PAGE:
OS: How long did we spend developing the switch?
So, its coming up to our one year anniversary of the initial Nexus 1000V announcement and its kind cool to see the progression from the announcement to a 2,000+ user beta to customers starting to deploy the product. First off, we have a couple of really helpful new docs posted to the web site. Check out the new Cisco Nexus 1000V Deployment Guide and the second is a new expanded FAQ document. Definitely check them out. Beyond that, we have VMworld coming up next week--if you are going to the show, definitely stop by and say hello. We have a solid selection of sessions around virtualization and network plus the hands-on lab:
The first surprise you will get after you consolidate your branch office servers in the data center is that application performance over the WAN falls off and user productivity suffers. To fix this you deploy WAN Optimization Controllers (WOCs) so your applications go much faster and you recover bandwidth that was lost to redundant traffic. After the WOC’s are installed a strange thing happens to your performance reports. Application response appears to be instantaneous. It’s as if the distance between your data center and your branch office shrunk to nothing. We know that you can’t overcome the speed of light and there will always be some latency on WAN links. So what happened?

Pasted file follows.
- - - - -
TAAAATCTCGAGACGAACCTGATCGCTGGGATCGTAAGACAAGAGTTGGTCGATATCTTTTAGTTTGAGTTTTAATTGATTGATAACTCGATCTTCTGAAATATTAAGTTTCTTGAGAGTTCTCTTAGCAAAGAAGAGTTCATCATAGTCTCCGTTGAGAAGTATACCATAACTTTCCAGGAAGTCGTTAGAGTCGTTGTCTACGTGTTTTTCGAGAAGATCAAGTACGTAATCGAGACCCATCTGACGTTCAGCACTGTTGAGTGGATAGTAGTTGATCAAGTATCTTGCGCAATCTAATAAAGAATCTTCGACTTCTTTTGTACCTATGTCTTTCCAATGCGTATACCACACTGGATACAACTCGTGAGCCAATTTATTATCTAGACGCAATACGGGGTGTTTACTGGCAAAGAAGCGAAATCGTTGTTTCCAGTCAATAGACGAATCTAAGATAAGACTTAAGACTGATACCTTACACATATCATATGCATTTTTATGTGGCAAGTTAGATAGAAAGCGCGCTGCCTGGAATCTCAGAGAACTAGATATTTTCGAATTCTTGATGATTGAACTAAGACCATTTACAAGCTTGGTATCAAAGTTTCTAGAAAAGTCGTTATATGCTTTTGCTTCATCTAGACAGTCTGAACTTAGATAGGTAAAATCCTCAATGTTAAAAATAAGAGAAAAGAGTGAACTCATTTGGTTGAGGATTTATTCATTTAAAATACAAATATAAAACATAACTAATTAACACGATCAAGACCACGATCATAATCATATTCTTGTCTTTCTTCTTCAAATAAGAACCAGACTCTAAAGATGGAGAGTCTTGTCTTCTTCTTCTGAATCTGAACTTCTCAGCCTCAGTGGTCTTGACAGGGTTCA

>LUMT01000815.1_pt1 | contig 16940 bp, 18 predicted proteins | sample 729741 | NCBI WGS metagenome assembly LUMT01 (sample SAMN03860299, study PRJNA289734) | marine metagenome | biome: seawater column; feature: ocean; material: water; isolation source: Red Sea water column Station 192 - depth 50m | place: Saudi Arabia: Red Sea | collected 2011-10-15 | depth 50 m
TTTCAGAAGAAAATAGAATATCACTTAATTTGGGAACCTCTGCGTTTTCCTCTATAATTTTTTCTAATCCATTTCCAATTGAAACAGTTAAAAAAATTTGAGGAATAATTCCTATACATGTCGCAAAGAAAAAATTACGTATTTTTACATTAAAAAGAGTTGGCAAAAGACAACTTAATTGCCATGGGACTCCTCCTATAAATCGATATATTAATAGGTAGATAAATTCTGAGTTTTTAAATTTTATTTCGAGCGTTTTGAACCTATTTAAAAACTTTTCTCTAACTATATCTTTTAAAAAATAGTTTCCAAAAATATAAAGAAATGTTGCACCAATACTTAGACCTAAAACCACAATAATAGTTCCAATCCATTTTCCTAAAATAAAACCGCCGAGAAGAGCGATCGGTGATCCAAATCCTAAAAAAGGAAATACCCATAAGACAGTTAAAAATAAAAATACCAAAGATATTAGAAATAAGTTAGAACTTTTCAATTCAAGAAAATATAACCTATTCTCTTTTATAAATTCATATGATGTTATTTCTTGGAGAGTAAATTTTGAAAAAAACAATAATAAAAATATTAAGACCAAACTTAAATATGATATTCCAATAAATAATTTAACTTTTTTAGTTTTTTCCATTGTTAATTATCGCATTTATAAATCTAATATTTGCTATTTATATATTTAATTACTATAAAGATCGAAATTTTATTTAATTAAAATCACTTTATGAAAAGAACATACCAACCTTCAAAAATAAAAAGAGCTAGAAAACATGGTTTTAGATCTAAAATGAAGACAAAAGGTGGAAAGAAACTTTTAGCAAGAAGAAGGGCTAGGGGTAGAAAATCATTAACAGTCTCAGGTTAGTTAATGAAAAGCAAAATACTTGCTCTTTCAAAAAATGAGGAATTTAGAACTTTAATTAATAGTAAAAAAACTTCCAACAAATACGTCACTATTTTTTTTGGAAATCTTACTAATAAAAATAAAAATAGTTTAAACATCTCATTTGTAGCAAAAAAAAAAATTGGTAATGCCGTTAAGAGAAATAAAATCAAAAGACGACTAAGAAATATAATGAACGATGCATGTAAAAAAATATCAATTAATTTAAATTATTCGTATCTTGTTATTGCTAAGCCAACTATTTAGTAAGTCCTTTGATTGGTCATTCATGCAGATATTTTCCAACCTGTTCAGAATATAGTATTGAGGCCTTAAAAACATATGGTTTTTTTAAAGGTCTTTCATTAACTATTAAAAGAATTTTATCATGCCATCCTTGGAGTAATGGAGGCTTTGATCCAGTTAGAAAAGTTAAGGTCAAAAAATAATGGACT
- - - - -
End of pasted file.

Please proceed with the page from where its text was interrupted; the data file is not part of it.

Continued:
What happened is that the WOC distortion effect has come in to play. WOCs proxy TCP at each end and send acknowledgments immediately. As result performance monitoring systems lose visibility to the actual round-trip time. WOC distortion poses a challenge to getting accurate end-to-end performance analysis. To understand how your applications are performing you need to know the average response time between client and server, the Network round trip time to move data from one node to another as well as the server’s response time to a request and the data rate that was achieved.